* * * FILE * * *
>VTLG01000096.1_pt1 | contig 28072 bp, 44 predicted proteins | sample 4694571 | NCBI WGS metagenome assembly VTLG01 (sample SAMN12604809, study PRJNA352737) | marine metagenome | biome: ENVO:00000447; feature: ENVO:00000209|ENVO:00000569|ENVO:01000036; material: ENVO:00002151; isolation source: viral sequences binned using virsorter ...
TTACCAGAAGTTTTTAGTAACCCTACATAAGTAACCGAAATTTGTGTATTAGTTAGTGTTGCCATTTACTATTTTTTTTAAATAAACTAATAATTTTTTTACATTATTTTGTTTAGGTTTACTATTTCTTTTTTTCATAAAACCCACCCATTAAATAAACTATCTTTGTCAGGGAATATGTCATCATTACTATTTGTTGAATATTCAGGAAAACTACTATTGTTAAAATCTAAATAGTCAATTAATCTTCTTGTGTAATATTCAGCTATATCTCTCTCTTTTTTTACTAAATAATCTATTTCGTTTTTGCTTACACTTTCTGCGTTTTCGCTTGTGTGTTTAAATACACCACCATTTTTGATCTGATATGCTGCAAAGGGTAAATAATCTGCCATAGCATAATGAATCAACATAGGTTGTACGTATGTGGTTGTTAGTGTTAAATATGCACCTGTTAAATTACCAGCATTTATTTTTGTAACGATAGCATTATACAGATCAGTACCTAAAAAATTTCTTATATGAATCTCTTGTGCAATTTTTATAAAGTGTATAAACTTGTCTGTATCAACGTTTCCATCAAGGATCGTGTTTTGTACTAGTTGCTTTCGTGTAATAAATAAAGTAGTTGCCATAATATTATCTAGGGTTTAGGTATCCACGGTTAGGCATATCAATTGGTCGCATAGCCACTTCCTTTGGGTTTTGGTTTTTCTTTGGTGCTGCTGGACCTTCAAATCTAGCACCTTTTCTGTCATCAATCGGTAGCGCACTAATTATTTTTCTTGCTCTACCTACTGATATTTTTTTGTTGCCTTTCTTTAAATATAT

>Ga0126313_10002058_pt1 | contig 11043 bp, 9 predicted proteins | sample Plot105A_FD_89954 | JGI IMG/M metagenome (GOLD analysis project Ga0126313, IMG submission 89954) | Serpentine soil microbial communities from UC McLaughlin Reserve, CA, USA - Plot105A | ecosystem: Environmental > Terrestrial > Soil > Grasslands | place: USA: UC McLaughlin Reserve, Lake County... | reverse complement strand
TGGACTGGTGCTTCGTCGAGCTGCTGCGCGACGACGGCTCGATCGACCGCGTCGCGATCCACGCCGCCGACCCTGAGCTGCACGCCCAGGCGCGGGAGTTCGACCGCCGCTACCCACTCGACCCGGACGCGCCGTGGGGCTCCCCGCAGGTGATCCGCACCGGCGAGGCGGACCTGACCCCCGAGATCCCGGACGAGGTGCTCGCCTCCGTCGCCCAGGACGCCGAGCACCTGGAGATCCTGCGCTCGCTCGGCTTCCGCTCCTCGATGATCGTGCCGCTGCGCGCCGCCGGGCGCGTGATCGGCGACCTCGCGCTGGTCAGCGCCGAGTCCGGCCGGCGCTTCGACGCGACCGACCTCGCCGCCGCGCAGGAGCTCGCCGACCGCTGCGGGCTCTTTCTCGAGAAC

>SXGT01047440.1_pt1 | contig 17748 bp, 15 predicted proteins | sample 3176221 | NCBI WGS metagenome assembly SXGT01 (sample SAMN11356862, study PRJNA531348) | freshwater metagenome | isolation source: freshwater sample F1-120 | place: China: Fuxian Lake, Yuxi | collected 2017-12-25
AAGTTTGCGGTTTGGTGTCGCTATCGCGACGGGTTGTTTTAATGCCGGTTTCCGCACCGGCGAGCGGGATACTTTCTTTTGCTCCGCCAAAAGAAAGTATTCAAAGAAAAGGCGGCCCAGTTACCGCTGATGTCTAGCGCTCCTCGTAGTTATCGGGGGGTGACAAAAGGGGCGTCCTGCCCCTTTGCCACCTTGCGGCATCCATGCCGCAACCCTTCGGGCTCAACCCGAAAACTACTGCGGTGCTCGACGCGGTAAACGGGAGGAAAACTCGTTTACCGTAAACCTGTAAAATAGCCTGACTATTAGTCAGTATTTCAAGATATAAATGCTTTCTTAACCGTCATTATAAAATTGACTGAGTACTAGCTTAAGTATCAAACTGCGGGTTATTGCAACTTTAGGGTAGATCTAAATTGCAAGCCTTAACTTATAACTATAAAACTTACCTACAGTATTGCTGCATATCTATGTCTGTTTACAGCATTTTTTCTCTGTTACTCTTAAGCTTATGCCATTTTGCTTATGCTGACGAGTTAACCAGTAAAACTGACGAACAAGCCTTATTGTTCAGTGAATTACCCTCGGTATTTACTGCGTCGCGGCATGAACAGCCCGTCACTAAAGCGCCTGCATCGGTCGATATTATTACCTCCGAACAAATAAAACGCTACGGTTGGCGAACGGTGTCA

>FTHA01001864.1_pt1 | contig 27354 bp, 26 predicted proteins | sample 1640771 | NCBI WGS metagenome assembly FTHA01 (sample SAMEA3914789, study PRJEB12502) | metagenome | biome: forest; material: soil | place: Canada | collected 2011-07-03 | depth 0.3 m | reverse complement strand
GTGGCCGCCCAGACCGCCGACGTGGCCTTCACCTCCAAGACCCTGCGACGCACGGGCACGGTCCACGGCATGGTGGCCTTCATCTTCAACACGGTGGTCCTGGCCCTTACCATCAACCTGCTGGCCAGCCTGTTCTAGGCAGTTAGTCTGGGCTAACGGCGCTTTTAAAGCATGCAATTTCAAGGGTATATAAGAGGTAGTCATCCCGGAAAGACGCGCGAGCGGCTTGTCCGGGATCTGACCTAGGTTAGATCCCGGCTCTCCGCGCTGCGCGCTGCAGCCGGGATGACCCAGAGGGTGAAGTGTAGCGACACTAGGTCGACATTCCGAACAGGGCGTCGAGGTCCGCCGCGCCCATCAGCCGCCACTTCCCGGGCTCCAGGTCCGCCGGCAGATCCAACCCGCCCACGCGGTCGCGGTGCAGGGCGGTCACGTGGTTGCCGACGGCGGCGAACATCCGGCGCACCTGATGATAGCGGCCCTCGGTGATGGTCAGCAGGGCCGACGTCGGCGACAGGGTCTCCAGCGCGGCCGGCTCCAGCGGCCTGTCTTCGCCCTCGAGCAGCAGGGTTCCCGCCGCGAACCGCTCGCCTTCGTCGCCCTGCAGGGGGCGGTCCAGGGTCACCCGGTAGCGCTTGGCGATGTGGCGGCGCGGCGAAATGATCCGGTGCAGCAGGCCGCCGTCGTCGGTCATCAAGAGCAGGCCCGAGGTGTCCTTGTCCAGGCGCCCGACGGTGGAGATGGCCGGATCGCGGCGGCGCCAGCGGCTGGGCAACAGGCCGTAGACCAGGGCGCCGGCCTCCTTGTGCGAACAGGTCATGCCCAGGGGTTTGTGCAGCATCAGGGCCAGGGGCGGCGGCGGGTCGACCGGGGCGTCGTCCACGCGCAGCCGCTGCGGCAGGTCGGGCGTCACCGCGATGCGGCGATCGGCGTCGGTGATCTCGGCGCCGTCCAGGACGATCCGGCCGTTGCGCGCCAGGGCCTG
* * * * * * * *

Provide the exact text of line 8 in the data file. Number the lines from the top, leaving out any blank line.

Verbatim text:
GTGGCCGCCCAGACCGCCGACGTGGCCTTCACCTCCAAGACCCTGCGACGCACGGGCACGGTCCACGGCATGGTGGCCTTCATCTTCAACACGGTGGTCCTGGCCCTTACCATCAACCTGCTGGCCAGCCTGTTCTAGGCAGTTAGTCTGGGCTAACGGCGCTTTTAAAGCATGCAATTTCAAGGGTATATAAGAGGTAGTCATCCCGGAAAGACGCGCGAGCGGCTTGTCCGGGATCTGACCTAGGTTAGATCCCGGCTCTCCGCGCTGCGCGCTGCAGCCGGGATGACCCAGAGGGTGAAGTGTAGCGACACTAGGTCGACATTCCGAACAGGGCGTCGAGGTCCGCCGCGCCCATCAGCCGCCACTTCCCGGGCTCCAGGTCCGCCGGCAGATCCAACCCGCCCACGCGGTCGCGGTGCAGGGCGGTCACGTGGTTGCCGACGGCGGCGAACATCCGGCGCACCTGATGATAGCGGCCCTCGGTGATGGTCAGCAGGGCCGACGTCGGCGACAGGGTCTCCAGCGCGGCCGGCTCCAGCGGCCTGTCTTCGCCCTCGAGCAGCAGGGTTCCCGCCGCGAACCGCTCGCCTTCGTCGCCCTGCAGGGGGCGGTCCAGGGTCACCCGGTAGCGCTTGGCGATGTGGCGGCGCGGCGAAATGATCCGGTGCAGCAGGCCGCCGTCGTCGGTCATCAAGAGCAGGCCCGAGGTGTCCTTGTCCAGGCGCCCGACGGTGGAGATGGCCGGATCGCGGCGGCGCCAGCGGCTGGGCAACAGGCCGTAGACCAGGGCGCCGGCCTCCTTGTGCGAACAGGTCATGCCCAGGGGTTTGTGCAGCATCAGGGCCAGGGGCGGCGGCGGGTCGACCGGGGCGTCGTCCACGCGCAGCCGCTGCGGCAGGTCGGGCGTCACCGCGATGCGGCGATCGGCGTCGGTGATCTCGGCGCCGTCCAGGACGATCCGGCCGTTGCGCGCCAGGGCCTG